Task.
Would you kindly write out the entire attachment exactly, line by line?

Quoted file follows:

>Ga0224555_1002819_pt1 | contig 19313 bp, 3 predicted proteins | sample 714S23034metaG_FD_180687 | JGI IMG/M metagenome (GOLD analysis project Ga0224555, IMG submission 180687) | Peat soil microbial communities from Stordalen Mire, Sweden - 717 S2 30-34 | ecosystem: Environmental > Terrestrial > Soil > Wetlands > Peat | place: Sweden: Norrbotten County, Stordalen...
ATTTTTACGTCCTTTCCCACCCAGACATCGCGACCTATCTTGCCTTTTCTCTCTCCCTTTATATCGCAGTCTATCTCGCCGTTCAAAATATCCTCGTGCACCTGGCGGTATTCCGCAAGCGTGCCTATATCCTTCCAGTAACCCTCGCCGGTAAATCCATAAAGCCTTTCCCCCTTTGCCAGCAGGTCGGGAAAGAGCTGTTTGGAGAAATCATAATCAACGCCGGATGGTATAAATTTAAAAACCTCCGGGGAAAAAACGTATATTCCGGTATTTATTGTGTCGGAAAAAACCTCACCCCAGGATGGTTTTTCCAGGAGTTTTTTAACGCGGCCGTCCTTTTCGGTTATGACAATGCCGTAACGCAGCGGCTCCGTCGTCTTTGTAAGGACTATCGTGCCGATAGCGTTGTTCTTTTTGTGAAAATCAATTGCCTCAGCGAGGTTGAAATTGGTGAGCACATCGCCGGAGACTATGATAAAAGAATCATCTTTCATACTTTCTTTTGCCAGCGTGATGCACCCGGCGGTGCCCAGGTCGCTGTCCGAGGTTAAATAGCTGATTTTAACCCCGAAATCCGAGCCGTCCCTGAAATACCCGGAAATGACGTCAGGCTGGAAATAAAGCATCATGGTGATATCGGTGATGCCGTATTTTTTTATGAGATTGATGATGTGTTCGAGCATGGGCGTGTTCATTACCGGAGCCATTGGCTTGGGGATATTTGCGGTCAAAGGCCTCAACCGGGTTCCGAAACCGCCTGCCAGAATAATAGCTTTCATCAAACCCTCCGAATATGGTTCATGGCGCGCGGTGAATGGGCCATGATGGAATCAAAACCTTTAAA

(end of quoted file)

>Ga0224555_1002819_pt1 | contig 19313 bp, 3 predicted proteins | sample 714S23034metaG_FD_180687 | JGI IMG/M metagenome (GOLD analysis project Ga0224555, IMG submission 180687) | Peat soil microbial communities from Stordalen Mire, Sweden - 717 S2 30-34 | ecosystem: Environmental > Terrestrial > Soil > Wetlands > Peat | place: Sweden: Norrbotten County, Stordalen...
ATTTTTACGTCCTTTCCCACCCAGACATCGCGACCTATCTTGCCTTTTCTCTCTCCCTTTATATCGCAGTCTATCTCGCCGTTCAAAATATCCTCGTGCACCTGGCGGTATTCCGCAAGCGTGCCTATATCCTTCCAGTAACCCTCGCCGGTAAATCCATAAAGCCTTTCCCCCTTTGCCAGCAGGTCGGGAAAGAGCTGTTTGGAGAAATCATAATCAACGCCGGATGGTATAAATTTAAAAACCTCCGGGGAAAAAACGTATATTCCGGTATTTATTGTGTCGGAAAAAACCTCACCCCAGGATGGTTTTTCCAGGAGTTTTTTAACGCGGCCGTCCTTTTCGGTTATGACAATGCCGTAACGCAGCGGCTCCGTCGTCTTTGTAAGGACTATCGTGCCGATAGCGTTGTTCTTTTTGTGAAAATCAATTGCCTCAGCGAGGTTGAAATTGGTGAGCACATCGCCGGAGACTATGATAAAAGAATCATCTTTCATACTTTCTTTTGCCAGCGTGATGCACCCGGCGGTGCCCAGGTCGCTGTCCGAGGTTAAATAGCTGATTTTAACCCCGAAATCCGAGCCGTCCCTGAAATACCCGGAAATGACGTCAGGCTGGAAATAAAGCATCATGGTGATATCGGTGATGCCGTATTTTTTTATGAGATTGATGATGTGTTCGAGCATGGGCGTGTTCATTACCGGAGCCATTGGCTTGGGGATATTTGCGGTCAAAGGCCTCAACCGGGTTCCGAAACCGCCTGCCAGAATAATAGCTTTCATCAAACCCTCCGAATATGGTTCATGGCGCGCGGTGAATGGGCCATGATGGAATCAAAACCTTTAAA